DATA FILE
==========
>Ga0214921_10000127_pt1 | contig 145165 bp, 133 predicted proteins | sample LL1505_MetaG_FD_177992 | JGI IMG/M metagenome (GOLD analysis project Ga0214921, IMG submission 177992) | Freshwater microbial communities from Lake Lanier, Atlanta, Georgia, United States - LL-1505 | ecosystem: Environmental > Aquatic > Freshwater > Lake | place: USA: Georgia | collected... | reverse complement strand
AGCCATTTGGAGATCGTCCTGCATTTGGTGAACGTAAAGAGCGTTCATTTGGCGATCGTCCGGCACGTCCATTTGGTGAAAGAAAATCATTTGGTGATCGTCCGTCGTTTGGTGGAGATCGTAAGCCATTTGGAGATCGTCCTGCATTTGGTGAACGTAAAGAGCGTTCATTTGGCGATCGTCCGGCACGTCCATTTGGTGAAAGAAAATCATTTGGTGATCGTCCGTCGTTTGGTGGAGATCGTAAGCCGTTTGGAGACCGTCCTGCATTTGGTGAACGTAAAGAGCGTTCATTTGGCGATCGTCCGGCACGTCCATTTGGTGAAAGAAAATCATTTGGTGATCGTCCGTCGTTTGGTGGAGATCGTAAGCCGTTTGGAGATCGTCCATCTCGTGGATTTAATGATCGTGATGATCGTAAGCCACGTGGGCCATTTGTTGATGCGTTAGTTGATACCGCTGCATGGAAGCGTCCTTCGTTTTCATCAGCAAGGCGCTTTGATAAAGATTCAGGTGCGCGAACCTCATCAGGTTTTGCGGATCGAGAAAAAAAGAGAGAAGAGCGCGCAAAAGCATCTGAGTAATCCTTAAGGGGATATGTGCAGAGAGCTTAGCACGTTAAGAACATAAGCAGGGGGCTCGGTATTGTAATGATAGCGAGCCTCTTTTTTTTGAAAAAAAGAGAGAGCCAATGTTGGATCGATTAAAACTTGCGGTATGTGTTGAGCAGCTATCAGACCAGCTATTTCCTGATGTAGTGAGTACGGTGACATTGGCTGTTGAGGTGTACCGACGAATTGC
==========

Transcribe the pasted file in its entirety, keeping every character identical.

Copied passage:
>Ga0214921_10000127_pt1 | contig 145165 bp, 133 predicted proteins | sample LL1505_MetaG_FD_177992 | JGI IMG/M metagenome (GOLD analysis project Ga0214921, IMG submission 177992) | Freshwater microbial communities from Lake Lanier, Atlanta, Georgia, United States - LL-1505 | ecosystem: Environmental > Aquatic > Freshwater > Lake | place: USA: Georgia | collected... | reverse complement strand
AGCCATTTGGAGATCGTCCTGCATTTGGTGAACGTAAAGAGCGTTCATTTGGCGATCGTCCGGCACGTCCATTTGGTGAAAGAAAATCATTTGGTGATCGTCCGTCGTTTGGTGGAGATCGTAAGCCATTTGGAGATCGTCCTGCATTTGGTGAACGTAAAGAGCGTTCATTTGGCGATCGTCCGGCACGTCCATTTGGTGAAAGAAAATCATTTGGTGATCGTCCGTCGTTTGGTGGAGATCGTAAGCCGTTTGGAGACCGTCCTGCATTTGGTGAACGTAAAGAGCGTTCATTTGGCGATCGTCCGGCACGTCCATTTGGTGAAAGAAAATCATTTGGTGATCGTCCGTCGTTTGGTGGAGATCGTAAGCCGTTTGGAGATCGTCCATCTCGTGGATTTAATGATCGTGATGATCGTAAGCCACGTGGGCCATTTGTTGATGCGTTAGTTGATACCGCTGCATGGAAGCGTCCTTCGTTTTCATCAGCAAGGCGCTTTGATAAAGATTCAGGTGCGCGAACCTCATCAGGTTTTGCGGATCGAGAAAAAAAGAGAGAAGAGCGCGCAAAAGCATCTGAGTAATCCTTAAGGGGATATGTGCAGAGAGCTTAGCACGTTAAGAACATAAGCAGGGGGCTCGGTATTGTAATGATAGCGAGCCTCTTTTTTTTGAAAAAAAGAGAGAGCCAATGTTGGATCGATTAAAACTTGCGGTATGTGTTGAGCAGCTATCAGACCAGCTATTTCCTGATGTAGTGAGTACGGTGACATTGGCTGTTGAGGTGTACCGACGAATTGC